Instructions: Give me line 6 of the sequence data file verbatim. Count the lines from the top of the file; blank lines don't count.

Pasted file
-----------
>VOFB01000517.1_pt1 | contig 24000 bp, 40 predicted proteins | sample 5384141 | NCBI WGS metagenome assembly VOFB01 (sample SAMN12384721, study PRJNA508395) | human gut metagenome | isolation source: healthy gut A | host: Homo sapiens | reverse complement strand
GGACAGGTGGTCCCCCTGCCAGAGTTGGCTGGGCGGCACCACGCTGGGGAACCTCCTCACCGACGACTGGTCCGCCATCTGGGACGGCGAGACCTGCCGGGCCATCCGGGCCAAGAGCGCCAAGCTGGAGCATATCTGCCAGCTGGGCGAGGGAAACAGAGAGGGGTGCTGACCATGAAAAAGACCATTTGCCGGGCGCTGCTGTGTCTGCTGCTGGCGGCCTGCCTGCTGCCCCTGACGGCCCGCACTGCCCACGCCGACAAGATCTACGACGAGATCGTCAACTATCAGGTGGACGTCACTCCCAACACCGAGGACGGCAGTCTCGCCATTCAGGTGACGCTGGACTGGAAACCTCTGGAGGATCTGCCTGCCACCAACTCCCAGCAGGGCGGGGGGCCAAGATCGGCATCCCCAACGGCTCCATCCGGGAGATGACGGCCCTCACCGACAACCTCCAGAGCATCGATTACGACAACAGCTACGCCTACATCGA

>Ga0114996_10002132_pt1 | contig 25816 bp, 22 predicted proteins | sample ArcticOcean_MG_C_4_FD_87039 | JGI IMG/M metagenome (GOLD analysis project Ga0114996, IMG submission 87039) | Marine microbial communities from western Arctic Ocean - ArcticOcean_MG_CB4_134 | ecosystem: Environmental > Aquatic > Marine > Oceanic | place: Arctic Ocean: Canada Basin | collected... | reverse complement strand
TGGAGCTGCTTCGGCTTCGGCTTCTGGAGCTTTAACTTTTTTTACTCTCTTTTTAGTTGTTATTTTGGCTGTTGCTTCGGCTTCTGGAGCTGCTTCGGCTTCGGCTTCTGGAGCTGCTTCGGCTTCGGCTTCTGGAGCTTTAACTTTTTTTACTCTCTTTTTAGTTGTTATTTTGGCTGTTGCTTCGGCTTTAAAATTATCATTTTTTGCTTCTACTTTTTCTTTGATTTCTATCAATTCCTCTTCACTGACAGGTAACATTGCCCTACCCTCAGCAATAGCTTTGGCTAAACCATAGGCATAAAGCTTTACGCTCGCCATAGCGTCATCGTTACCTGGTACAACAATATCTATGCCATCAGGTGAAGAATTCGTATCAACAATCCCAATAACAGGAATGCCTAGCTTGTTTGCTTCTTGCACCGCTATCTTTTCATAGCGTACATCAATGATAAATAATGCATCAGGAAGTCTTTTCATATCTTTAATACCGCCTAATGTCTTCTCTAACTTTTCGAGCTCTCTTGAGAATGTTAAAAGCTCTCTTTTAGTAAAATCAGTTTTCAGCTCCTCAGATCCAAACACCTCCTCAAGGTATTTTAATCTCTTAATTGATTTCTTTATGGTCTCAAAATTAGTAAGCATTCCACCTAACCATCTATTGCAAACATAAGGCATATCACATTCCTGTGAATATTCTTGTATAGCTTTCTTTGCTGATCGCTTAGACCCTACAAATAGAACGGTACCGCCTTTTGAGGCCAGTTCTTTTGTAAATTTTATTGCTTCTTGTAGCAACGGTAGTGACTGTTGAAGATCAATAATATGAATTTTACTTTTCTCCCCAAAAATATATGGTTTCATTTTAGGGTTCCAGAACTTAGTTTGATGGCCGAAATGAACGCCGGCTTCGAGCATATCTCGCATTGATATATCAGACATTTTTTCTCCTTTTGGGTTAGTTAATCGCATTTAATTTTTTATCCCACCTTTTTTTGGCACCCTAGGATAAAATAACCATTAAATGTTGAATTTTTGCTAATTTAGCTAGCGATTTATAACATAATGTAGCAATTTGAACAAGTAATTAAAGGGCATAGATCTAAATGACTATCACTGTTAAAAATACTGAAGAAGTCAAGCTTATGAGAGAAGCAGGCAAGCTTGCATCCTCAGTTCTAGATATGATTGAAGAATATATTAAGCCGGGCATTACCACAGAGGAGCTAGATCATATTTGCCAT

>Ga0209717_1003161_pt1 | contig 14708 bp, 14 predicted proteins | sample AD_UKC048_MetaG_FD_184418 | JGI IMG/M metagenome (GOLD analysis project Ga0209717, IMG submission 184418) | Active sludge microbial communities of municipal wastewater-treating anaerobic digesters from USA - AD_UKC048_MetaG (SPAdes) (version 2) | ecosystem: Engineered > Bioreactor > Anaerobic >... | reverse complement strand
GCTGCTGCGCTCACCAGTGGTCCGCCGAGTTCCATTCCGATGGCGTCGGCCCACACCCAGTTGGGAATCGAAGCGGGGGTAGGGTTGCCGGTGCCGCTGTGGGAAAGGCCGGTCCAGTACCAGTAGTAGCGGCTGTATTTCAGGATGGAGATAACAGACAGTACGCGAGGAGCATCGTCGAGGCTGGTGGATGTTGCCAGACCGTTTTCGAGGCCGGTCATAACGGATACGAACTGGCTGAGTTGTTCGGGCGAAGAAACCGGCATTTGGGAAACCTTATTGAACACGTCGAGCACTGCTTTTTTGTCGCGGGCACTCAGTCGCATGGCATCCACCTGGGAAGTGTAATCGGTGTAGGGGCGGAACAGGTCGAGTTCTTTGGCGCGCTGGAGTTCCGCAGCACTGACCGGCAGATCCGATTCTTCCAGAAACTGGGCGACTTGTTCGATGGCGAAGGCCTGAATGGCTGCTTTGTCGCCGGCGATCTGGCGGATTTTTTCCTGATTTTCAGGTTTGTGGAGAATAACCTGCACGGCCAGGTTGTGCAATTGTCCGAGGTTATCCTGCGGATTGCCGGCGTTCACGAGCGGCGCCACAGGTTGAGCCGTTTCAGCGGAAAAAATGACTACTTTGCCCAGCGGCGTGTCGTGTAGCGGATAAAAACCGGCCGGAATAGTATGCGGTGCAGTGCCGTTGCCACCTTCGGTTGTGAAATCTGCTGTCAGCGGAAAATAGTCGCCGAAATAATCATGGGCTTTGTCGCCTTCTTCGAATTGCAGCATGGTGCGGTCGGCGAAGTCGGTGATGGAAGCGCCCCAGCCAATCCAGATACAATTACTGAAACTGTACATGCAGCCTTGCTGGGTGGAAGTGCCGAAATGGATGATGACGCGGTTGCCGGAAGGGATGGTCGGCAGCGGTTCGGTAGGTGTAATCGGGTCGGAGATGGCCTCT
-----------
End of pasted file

GCTGCTGCGCTCACCAGTGGTCCGCCGAGTTCCATTCCGATGGCGTCGGCCCACACCCAGTTGGGAATCGAAGCGGGGGTAGGGTTGCCGGTGCCGCTGTGGGAAAGGCCGGTCCAGTACCAGTAGTAGCGGCTGTATTTCAGGATGGAGATAACAGACAGTACGCGAGGAGCATCGTCGAGGCTGGTGGATGTTGCCAGACCGTTTTCGAGGCCGGTCATAACGGATACGAACTGGCTGAGTTGTTCGGGCGAAGAAACCGGCATTTGGGAAACCTTATTGAACACGTCGAGCACTGCTTTTTTGTCGCGGGCACTCAGTCGCATGGCATCCACCTGGGAAGTGTAATCGGTGTAGGGGCGGAACAGGTCGAGTTCTTTGGCGCGCTGGAGTTCCGCAGCACTGACCGGCAGATCCGATTCTTCCAGAAACTGGGCGACTTGTTCGATGGCGAAGGCCTGAATGGCTGCTTTGTCGCCGGCGATCTGGCGGATTTTTTCCTGATTTTCAGGTTTGTGGAGAATAACCTGCACGGCCAGGTTGTGCAATTGTCCGAGGTTATCCTGCGGATTGCCGGCGTTCACGAGCGGCGCCACAGGTTGAGCCGTTTCAGCGGAAAAAATGACTACTTTGCCCAGCGGCGTGTCGTGTAGCGGATAAAAACCGGCCGGAATAGTATGCGGTGCAGTGCCGTTGCCACCTTCGGTTGTGAAATCTGCTGTCAGCGGAAAATAGTCGCCGAAATAATCATGGGCTTTGTCGCCTTCTTCGAATTGCAGCATGGTGCGGTCGGCGAAGTCGGTGATGGAAGCGCCCCAGCCAATCCAGATACAATTACTGAAACTGTACATGCAGCCTTGCTGGGTGGAAGTGCCGAAATGGATGATGACGCGGTTGCCGGAAGGGATGGTCGGCAGCGGTTCGGTAGGTGTAATCGGGTCGGAGATGGCCTCT